The empirical traces of moral shock
16The analytical distinctions proposed above are obviously too abstract and general to be immediately useful. Analyzing the role of emotions – in both the motivation for commitment to the animal rights movement and the dynamics that engender collective mobilizations – requires a return to more shorthand concepts: those which are limited to organizing the list of relations that link together several typical elements within the empirical corpus.  From this perspective, it is helpful to highlight the usefulness of the concepts of “moral shock” and “sensitizing devices ”.
17James M. Jasper uses the expression “moral shock” to refer to the type of social experience that is recorded before the commitment to a cause, and which is characterized by four complementary traits. Moral shock results from an unexpected event or an unforeseen change, usually sudden, in an individual ’s environment. It involves an acute, visceral reaction that is felt physically even to the point of nausea or dizziness. It leads the person who is confronted with it to measure and assess the way in which the present world order seems to diverge from his own values. Lastly, this social experience inspires feelings of terror, anger, and the need for immediate reaction, which commands a call to action, even in the absence of other factors generally thought to lead to collective action. 
18Over the course of my survey of animal rights activists, the concept of moral shock has indeed been shown to be indispensable for the empirical description of some of the most obvious regular occurrences. Interviews, autobiographies, and activist documents are peppered with tales in which activists recall previous experiences that contain all of the traits that define “moral shock ”. For example, the website of the Œuvre d ’assistance des bêtes d ’abattoir  claims that everything began in 1957, when an old donkey escaped from the Menton slaughterhouse and placed itself under the protection of Jacqueline Gilardoni ’s daughter, who, moved by this sight, decided to found the association to which she devoted her entire life. The following passage comes from the website of the Association Stéphane Lamart, which recalls that, on 23 December 1992, its founder was struck by a scene that “revolutionized his whole life ”:
19It was just a small rat no doubt looking for a bit of food. The panic-stricken animal tried hopelessly to escape the blows from the broom that they were using to make him leave. Once outside, the rat hid himself under a car, but was still ruthlessly pursued and beaten, still with the broom, by the wild horde of hateful human beings. It was too much: Stéphane was revolted by this cruel and unjust execution. For him, this would be the trigger. The little rat would not die for nothing. Thanks to him, thousands of animals would be saved because the child, offended by the violence of man, took an oath: he would consecrate his life to saving animals. 
20During other interviews, it is not unusual for the activists being questioned to evoke memories that are related to a moral shock. Thus, among so many others, this activist from the Comité radicalement anticorrida, who evokes scenes of monkeys, dressed up in ridiculous costumes for circus shows that used to make all his childhood friends laugh but plunged him into a state of extreme sadness. One of the most remarkable facts is that a large proportion of the moral shocks that arise for animal rights activists occur during the early stages of childhood. Such is the case, for example, in the two following incidents, on which we will spend some time in order to examine the methodological precautions necessitated by the use of the concept of moral shock.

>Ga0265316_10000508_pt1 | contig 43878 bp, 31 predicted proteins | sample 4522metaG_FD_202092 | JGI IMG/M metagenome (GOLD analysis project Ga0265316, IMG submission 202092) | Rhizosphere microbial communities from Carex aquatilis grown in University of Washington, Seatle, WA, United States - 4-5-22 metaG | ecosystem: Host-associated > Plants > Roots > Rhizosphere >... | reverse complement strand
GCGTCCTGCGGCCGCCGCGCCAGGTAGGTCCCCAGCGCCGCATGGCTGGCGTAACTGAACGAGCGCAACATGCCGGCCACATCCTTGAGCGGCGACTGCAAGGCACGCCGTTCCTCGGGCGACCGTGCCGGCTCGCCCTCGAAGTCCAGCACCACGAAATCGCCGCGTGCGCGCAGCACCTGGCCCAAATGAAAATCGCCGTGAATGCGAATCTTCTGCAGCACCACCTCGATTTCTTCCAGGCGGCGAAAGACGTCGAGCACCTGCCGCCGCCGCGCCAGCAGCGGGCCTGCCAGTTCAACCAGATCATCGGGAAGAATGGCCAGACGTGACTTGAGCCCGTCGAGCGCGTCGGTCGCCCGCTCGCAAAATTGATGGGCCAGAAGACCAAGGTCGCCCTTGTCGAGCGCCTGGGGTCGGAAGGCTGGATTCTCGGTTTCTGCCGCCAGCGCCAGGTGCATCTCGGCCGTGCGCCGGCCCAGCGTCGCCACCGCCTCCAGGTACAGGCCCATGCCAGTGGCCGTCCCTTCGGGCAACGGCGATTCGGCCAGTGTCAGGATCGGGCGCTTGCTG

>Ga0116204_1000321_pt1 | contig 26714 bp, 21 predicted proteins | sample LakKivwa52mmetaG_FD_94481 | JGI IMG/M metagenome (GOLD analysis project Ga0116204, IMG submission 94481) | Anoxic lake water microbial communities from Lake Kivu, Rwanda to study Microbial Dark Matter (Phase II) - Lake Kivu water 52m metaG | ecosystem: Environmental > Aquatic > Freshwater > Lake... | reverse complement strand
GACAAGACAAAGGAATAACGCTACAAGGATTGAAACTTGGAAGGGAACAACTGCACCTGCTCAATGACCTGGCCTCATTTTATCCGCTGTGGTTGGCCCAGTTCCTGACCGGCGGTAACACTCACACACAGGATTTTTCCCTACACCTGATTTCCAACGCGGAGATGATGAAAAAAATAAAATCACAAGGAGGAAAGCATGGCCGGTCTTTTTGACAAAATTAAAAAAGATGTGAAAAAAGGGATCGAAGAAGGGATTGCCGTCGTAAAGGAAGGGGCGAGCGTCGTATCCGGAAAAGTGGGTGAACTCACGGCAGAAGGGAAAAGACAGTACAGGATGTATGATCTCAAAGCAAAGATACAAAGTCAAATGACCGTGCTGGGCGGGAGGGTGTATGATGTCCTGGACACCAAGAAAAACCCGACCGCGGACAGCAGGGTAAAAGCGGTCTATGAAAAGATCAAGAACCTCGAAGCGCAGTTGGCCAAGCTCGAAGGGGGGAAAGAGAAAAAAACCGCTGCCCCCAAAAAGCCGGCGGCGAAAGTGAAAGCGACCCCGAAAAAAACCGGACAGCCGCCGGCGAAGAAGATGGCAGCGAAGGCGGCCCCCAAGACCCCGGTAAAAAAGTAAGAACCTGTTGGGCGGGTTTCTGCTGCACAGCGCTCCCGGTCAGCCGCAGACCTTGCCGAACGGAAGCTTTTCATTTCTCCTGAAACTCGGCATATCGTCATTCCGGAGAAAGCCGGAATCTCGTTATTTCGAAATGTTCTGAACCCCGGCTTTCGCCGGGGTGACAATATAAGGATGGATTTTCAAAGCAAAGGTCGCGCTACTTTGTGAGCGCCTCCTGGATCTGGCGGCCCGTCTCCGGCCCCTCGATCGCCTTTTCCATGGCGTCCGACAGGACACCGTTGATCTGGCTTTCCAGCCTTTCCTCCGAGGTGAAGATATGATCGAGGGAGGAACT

21Claude Bernard’s daughter was the only child of the great physiologist who adored her. She had reached the age of fourteen without ever being suspicious of the type of study her father took part in. Here’s how she found out about it. “One day ”, said M. de Cherville, “the child had gone to visit one of her friends. She found her grief-stricken; a white greyhound that she loved had been lost, and with her mother and father gone, she had no idea which saint to pray to in order to find the dog. The other girl suggested going to the University to find the Doctor and explain their dilemma to him. They went there, and once the girl gave her name, a foolish assistant let them into the laboratory. What they saw made them stiff with terror. On a marble table, two young people were holding down an unfortunate dog along whose flanks the Doctor was running the scalpel, his hands dripping with blood. The animal had stopped struggling and moaning: it produced only that raspy breath that is the prelude to agony. However, in spite of her malaise, in spite of the blood covering the poor animal, the friend had recognized the dog that she was looking for; overcome by emotion, she murmured the name ‘Léda ’, and ran away with agonizing shrieks. At the sound of this familiar voice, the greyhound managed to escape from the two assistants who had looked up; it fell from the table, tried unsuccessfully to get to its feet, and lay there moaning on the concrete floor. As for the professor’s daughter, she had not moved, nor spoken a word. Whiter than a ghost, staggering, eyes barely open, she looked without seeing, and moved her lips without making a sound. The Doctor was so absorbed in his work that he had not seen the beginning of this scene; but when the friend cried out, he noticed his daughter, unmoving, petrified with terror. He ran toward her and arrived just in time to catch her in his arms when she fainted. The next day, she fell victim to a nervous fever that threatened her life for a long time. Since that evil and devastating discovery, Mademoiselle Bernard devoted her life to animals just as Saint Vincent de Paul did for lost children. She adopts stray dogs that she encounters, and since she has but modest means, she makes difficult sacrifices in order to feed the poor animals that she rescues from scientists in memory of Léda”.